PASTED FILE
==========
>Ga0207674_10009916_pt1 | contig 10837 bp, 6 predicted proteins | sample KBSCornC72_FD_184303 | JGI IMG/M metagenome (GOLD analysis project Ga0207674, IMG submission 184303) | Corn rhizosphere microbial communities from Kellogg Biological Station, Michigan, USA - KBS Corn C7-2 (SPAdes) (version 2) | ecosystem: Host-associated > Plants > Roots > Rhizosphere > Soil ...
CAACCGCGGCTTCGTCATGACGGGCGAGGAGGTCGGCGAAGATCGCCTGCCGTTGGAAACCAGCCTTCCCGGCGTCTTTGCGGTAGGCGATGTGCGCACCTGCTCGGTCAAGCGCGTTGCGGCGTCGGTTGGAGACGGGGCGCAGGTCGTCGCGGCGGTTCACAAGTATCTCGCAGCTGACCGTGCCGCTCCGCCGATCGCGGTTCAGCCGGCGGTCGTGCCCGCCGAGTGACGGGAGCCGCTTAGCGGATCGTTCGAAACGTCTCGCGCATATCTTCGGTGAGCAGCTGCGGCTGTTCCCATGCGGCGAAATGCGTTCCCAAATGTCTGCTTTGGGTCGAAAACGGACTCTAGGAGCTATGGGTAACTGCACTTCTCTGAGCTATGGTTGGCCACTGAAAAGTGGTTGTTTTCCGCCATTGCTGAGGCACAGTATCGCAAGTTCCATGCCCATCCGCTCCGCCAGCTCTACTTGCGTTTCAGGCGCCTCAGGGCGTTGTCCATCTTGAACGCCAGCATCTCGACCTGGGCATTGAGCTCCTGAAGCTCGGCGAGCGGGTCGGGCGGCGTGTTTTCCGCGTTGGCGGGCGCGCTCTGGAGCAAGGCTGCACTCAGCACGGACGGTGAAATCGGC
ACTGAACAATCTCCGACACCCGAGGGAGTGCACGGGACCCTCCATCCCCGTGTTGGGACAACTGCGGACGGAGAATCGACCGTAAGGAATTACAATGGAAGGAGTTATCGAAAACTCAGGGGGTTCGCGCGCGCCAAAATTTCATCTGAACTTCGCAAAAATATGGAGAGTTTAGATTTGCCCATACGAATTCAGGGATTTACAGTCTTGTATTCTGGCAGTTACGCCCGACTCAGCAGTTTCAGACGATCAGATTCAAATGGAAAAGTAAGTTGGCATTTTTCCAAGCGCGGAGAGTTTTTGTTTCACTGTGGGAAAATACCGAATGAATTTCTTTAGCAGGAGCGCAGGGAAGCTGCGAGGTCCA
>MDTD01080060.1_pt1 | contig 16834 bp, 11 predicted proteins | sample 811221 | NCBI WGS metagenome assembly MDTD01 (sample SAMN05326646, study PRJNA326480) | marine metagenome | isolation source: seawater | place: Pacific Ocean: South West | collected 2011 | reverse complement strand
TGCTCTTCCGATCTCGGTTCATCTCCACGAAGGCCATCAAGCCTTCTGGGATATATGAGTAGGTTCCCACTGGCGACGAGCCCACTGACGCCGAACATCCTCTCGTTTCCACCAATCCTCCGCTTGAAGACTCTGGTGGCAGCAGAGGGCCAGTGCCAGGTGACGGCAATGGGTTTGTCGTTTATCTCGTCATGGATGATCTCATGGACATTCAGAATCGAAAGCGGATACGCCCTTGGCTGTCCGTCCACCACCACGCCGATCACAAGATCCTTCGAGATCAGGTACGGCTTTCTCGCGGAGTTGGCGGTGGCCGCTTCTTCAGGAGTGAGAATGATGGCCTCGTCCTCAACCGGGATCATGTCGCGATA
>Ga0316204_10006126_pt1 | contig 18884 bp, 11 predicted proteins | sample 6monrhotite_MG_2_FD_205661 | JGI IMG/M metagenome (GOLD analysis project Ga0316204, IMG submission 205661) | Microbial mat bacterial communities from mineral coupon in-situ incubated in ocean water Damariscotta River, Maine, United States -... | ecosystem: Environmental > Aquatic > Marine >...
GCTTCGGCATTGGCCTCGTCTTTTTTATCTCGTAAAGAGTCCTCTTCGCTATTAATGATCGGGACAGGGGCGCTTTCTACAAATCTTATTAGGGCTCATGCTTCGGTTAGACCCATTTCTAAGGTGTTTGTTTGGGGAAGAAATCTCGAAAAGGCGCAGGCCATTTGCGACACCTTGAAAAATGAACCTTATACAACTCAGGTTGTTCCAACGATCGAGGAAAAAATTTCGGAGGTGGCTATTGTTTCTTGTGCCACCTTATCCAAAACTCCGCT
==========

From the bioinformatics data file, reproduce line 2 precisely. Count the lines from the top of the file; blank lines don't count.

CAACCGCGGCTTCGTCATGACGGGCGAGGAGGTCGGCGAAGATCGCCTGCCGTTGGAAACCAGCCTTCCCGGCGTCTTTGCGGTAGGCGATGTGCGCACCTGCTCGGTCAAGCGCGTTGCGGCGTCGGTTGGAGACGGGGCGCAGGTCGTCGCGGCGGTTCACAAGTATCTCGCAGCTGACCGTGCCGCTCCGCCGATCGCGGTTCAGCCGGCGGTCGTGCCCGCCGAGTGACGGGAGCCGCTTAGCGGATCGTTCGAAACGTCTCGCGCATATCTTCGGTGAGCAGCTGCGGCTGTTCCCATGCGGCGAAATGCGTTCCCAAATGTCTGCTTTGGGTCGAAAACGGACTCTAGGAGCTATGGGTAACTGCACTTCTCTGAGCTATGGTTGGCCACTGAAAAGTGGTTGTTTTCCGCCATTGCTGAGGCACAGTATCGCAAGTTCCATGCCCATCCGCTCCGCCAGCTCTACTTGCGTTTCAGGCGCCTCAGGGCGTTGTCCATCTTGAACGCCAGCATCTCGACCTGGGCATTGAGCTCCTGAAGCTCGGCGAGCGGGTCGGGCGGCGTGTTTTCCGCGTTGGCGGGCGCGCTCTGGAGCAAGGCTGCACTCAGCACGGACGGTGAAATCGGC